I am broadly interested in the interactive effects of biotic and abiotic perturbations on ectotherms (fish, reptiles, amphibians). Specifically, my graduate work addressed the effects of pesticides on amphibians exposed to the pathogen Batracochytrium dendrobatidis (Bd). Through direct overspray, runoff, and spraydrift, pesticides are contaminating aquatic environments, many of which have been found to contain Bd-infected amphibians. My research aimed to test the effects of pesticides on Bd, both within and outside of amphibian hosts, to better understand the possible pathways through with disease- and/or contaminant-mediated amphibian declines occur.
Currently I am working with Dr. James Moore to determine the role of agricultural contamination in predicting disease prevalence and severity in turtle populations in western Arkansas. This project is a large-scale undertaking that investigates how land use affects wild populations. Our goal is to take the data from this long-term study and use it to inform landowners and conservation managers as to the potential effects of agriculture on wildlife populations with the hopes of working with diverse stakeholders to protect wildlife.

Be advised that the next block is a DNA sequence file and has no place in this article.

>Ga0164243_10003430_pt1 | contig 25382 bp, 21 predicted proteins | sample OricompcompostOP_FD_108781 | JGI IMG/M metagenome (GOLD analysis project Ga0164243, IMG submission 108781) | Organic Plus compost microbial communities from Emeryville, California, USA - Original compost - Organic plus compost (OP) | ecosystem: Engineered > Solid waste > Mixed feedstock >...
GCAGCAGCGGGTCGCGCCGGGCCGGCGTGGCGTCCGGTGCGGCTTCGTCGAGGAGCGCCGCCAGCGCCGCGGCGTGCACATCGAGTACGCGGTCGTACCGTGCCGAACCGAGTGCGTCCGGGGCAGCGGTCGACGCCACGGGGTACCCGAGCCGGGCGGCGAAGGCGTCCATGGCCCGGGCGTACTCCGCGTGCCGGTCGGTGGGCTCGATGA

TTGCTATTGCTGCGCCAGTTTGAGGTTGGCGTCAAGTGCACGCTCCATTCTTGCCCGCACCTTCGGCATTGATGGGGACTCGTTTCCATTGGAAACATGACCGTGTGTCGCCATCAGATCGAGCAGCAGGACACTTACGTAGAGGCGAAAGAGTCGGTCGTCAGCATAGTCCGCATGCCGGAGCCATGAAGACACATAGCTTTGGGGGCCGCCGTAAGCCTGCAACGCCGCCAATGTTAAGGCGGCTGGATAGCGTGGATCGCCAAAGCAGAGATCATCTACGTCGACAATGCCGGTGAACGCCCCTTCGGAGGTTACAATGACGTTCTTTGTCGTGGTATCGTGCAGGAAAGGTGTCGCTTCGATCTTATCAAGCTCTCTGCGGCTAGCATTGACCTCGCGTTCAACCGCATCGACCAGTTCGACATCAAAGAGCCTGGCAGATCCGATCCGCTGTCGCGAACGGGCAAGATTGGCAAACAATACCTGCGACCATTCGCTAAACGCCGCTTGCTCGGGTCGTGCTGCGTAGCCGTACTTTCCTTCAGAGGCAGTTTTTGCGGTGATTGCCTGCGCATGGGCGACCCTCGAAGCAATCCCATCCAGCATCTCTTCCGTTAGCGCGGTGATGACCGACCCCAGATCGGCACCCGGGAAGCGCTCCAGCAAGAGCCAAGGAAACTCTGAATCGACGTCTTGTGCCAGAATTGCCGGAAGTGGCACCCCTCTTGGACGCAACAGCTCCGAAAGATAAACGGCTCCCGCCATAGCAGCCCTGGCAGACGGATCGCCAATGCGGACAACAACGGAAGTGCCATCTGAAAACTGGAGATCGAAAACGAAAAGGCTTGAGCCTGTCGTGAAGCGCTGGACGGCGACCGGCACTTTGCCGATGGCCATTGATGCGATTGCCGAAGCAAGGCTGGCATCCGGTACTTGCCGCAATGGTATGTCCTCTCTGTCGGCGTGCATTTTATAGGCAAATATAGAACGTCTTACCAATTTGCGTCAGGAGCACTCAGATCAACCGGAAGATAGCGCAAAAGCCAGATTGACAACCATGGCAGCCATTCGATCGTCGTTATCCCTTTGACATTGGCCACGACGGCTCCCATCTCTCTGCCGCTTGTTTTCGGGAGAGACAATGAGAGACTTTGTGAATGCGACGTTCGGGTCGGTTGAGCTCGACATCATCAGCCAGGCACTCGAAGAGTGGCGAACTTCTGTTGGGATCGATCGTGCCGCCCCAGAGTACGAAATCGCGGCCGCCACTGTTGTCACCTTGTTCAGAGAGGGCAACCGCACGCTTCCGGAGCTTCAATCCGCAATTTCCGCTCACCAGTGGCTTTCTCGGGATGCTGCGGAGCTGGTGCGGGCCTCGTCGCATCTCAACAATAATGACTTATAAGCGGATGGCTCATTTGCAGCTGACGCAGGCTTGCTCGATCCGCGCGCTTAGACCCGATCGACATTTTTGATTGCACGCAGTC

I am also working with Denita Weeks and Jerad Henson to learn the role that waterfowl may play in disease transmission of amphibian and reptile diseases. Previous work has shown that pathogens such as Bd can persist on feathers and feet scales of waterfowl in laboratory settings. We are currently combing field surveys and laboratory studies to further explore this question.